Should the Bible be rewritten to reflect today’s society? Several female theologians believe so and have put together a new version: A Women’s Bible, which was published in October 2018. A group of 18 scholars of varying Christian denominations met in Geneva to translate the newer, female-enhanced version into French. The goal was to update passages that “reinforce the patriarchal view of society with domesticated women,” said Elisabeth Parmentier, co-author of the Women’s Bible and a professor of theology at the University of Geneva.
Lutheran pastor Emily M.D. Scott wrote in The New York Times that she felt the Bible did not represent women correctly and tended to focus on them being subservient, oftentimes raped and abused. This, she claims, is a result of the authors being of the male persuasion:
“The myriad writers of our sacred stories, presumably all men, devote little time to women’s perspectives. When women appear, we are often mute or nameless, pawns in men’s games of war or violence, our reactions ‘unrecorded.’ But read between the lines of the Bible and you can detect the narratives of women deleted by uninterested editors, or left untold.”
The authors say that women were portrayed incorrectly, or that the interpretations were geared towards sexism. For example, Mary Magdalene was written as a prostitute. “She stood by Jesus, including as he was dying on the cross, when all of the male disciples were afraid. She was the first one to go to his tomb and to discover his resurrection,” Parmentier said. Instead of being casted as a woman of the night, in this newest version, Mary Magdalene may very well end up being Jesus’ greatest disciple.
Distortion or Needed Revision?
Do we need to have the Bible rewritten with modern-day interpretations so that women will not be subjugated? Or is this another attempt to eradicate Christian beliefs?
Pastor Scott did not come out and say the Bible needed to be revised. Instead, she claims more attention to the treatment of women should be made known:
“If religious communities fail to tell stories that reflect the experience of the women of our past, we will inevitably fail to address the sense of entitlement, assumption of superiority and lust for punishment carried through those stories and inherited by men of the present.”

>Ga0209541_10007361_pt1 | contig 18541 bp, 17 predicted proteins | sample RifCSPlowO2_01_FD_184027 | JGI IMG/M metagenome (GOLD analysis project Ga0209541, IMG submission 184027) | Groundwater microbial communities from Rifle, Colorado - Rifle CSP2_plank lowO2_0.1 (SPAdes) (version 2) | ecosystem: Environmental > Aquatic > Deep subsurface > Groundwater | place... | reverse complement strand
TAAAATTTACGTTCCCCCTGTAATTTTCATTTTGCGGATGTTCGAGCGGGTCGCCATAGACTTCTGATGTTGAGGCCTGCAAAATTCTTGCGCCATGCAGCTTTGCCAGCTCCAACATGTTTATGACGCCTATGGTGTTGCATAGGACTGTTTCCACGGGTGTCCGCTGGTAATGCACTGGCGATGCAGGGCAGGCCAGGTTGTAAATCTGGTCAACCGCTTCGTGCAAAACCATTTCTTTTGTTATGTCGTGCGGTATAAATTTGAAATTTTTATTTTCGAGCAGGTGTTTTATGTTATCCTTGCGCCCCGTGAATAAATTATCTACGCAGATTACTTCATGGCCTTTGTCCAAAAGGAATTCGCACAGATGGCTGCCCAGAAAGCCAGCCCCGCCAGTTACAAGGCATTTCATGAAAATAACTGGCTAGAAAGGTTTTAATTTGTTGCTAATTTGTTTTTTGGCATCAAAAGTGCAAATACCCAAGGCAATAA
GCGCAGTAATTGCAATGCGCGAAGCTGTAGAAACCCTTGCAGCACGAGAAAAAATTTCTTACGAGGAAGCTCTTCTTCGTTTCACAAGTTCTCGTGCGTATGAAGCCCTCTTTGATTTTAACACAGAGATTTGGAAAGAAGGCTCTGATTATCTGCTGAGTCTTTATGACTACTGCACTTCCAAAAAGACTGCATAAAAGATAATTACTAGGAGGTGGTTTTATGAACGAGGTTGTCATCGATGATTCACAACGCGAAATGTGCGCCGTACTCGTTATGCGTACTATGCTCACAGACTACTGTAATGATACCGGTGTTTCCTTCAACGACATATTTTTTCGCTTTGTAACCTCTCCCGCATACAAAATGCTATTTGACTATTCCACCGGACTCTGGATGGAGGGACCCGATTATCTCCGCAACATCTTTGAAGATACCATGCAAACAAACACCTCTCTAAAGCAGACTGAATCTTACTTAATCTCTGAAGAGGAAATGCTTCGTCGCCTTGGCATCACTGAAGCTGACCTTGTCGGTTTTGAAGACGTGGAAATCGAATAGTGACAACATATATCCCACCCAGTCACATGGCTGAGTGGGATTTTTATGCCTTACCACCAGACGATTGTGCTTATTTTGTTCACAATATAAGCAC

More teachings from the Bible is never a bad thing, but what will the new female-version do to His word? How many times are we going to rewrite and redefine the Holy Scripture? This certainly isn’t the first time.
Liberty Nation’s Leesa K. Donner reported on a college that added a subject to its curriculum: Queering the Bible. Swarthmore College billed the new course as a way to “survey gay and trans readings of biblical text.” The school’s catalog said the class “destabilizes long held assumptions about what the bible–and religion–says about gender and sexuality.”
To interpret means to explain or define something that resonates with one’s own beliefs, understanding, or knowledge of a subject. When five people reading the same poem for the first time are asked to give their interpretations of what the poet was trying to convey, it is highly unlikely that all five will come up with the same answers. As they read the passages, they form their own opinions. The words hold different meanings and the imagery paints a different portrait for each individual.
While it may be true that the original text of the Bible was written by men during a time when women were not considered equals, is it appropriate for self-proclaimed feminists — even though they are theologians — to redefine the Bible’s meanings according to their beliefs?
Why do liberals have to change history to meet today’s societal standing? History is what it is: what happened. We need to keep it pure to learn from our past mistakes. Rewriting it doesn’t change the events; nothing can do that. If the Bible had been written by women, there likely would have been a different slant. But it wasn’t, and the teachings have been good enough for two millennia. Why change it now? Let people read and interpret as they wish, using their own intelligence and common sense. We do not need a bunch of feminists redefining the Bible and the female figures into fictional characters that resonate with their imaginary ideals of what could have been.